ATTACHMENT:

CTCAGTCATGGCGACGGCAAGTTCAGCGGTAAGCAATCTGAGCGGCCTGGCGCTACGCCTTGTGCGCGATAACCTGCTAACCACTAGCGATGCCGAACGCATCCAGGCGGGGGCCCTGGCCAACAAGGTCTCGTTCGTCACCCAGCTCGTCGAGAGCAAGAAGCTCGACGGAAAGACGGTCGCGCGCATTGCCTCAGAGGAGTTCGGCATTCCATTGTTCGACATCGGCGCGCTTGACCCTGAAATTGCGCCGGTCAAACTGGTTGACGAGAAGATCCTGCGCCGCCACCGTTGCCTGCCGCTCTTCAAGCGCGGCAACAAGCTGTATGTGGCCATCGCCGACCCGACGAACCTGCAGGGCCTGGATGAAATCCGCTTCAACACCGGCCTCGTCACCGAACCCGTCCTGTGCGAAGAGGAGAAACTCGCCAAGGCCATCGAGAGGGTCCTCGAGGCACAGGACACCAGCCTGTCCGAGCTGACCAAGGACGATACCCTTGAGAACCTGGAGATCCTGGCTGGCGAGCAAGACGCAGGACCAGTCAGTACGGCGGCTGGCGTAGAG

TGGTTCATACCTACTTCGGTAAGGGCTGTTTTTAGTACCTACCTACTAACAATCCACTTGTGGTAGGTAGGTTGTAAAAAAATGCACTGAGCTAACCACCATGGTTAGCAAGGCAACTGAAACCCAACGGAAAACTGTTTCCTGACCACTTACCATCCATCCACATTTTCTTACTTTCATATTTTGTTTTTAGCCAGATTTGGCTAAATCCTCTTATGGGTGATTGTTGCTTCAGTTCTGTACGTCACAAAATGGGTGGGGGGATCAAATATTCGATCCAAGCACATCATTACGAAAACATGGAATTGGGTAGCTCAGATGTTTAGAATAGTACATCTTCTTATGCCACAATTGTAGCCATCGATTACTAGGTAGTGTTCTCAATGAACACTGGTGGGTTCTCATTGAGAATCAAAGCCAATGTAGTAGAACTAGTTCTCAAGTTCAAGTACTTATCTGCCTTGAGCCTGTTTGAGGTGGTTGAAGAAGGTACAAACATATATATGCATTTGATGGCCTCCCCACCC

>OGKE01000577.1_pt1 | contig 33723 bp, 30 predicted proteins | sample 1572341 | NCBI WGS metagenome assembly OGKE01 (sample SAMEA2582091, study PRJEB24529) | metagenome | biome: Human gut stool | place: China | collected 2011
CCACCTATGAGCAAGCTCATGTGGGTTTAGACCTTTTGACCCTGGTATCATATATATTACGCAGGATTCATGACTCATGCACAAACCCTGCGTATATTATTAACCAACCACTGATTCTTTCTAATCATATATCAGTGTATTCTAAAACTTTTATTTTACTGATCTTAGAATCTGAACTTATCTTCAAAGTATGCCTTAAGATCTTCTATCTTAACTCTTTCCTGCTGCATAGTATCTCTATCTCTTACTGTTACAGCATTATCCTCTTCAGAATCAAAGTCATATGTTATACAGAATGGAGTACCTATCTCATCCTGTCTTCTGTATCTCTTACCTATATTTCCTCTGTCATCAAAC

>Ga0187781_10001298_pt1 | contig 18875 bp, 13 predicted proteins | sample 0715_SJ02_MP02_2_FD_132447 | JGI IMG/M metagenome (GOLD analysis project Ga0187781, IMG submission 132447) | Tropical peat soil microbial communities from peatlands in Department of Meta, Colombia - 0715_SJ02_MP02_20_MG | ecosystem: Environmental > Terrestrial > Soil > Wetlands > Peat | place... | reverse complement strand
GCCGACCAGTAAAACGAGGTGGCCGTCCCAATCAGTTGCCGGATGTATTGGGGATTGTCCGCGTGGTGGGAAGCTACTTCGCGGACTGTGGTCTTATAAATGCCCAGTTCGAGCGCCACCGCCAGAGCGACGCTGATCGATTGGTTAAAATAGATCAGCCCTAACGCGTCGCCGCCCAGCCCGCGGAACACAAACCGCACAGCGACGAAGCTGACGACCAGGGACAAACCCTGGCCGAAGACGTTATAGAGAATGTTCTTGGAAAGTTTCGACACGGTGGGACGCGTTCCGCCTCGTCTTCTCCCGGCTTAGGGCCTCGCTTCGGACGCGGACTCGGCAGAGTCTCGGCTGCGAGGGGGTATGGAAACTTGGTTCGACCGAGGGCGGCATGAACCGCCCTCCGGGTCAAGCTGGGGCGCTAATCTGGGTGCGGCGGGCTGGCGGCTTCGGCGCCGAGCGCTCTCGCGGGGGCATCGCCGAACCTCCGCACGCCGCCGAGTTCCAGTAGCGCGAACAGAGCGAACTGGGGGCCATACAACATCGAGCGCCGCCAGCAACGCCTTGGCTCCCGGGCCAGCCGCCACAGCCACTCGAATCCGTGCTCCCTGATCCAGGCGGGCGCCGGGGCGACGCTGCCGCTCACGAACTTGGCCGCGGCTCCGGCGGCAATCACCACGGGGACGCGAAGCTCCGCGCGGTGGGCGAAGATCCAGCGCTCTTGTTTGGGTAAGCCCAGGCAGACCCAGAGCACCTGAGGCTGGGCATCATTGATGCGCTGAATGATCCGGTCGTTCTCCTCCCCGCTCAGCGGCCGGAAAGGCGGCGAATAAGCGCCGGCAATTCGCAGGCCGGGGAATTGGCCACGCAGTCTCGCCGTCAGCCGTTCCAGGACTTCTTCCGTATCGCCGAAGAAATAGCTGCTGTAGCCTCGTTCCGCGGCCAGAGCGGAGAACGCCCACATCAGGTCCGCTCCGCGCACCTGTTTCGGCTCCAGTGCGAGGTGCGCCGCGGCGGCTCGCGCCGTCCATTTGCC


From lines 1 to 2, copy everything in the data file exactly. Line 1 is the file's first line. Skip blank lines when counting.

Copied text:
CTCAGTCATGGCGACGGCAAGTTCAGCGGTAAGCAATCTGAGCGGCCTGGCGCTACGCCTTGTGCGCGATAACCTGCTAACCACTAGCGATGCCGAACGCATCCAGGCGGGGGCCCTGGCCAACAAGGTCTCGTTCGTCACCCAGCTCGTCGAGAGCAAGAAGCTCGACGGAAAGACGGTCGCGCGCATTGCCTCAGAGGAGTTCGGCATTCCATTGTTCGACATCGGCGCGCTTGACCCTGAAATTGCGCCGGTCAAACTGGTTGACGAGAAGATCCTGCGCCGCCACCGTTGCCTGCCGCTCTTCAAGCGCGGCAACAAGCTGTATGTGGCCATCGCCGACCCGACGAACCTGCAGGGCCTGGATGAAATCCGCTTCAACACCGGCCTCGTCACCGAACCCGTCCTGTGCGAAGAGGAGAAACTCGCCAAGGCCATCGAGAGGGTCCTCGAGGCACAGGACACCAGCCTGTCCGAGCTGACCAAGGACGATACCCTTGAGAACCTGGAGATCCTGGCTGGCGAGCAAGACGCAGGACCAGTCAGTACGGCGGCTGGCGTAGAG

TGGTTCATACCTACTTCGGTAAGGGCTGTTTTTAGTACCTACCTACTAACAATCCACTTGTGGTAGGTAGGTTGTAAAAAAATGCACTGAGCTAACCACCATGGTTAGCAAGGCAACTGAAACCCAACGGAAAACTGTTTCCTGACCACTTACCATCCATCCACATTTTCTTACTTTCATATTTTGTTTTTAGCCAGATTTGGCTAAATCCTCTTATGGGTGATTGTTGCTTCAGTTCTGTACGTCACAAAATGGGTGGGGGGATCAAATATTCGATCCAAGCACATCATTACGAAAACATGGAATTGGGTAGCTCAGATGTTTAGAATAGTACATCTTCTTATGCCACAATTGTAGCCATCGATTACTAGGTAGTGTTCTCAATGAACACTGGTGGGTTCTCATTGAGAATCAAAGCCAATGTAGTAGAACTAGTTCTCAAGTTCAAGTACTTATCTGCCTTGAGCCTGTTTGAGGTGGTTGAAGAAGGTACAAACATATATATGCATTTGATGGCCTCCCCACCC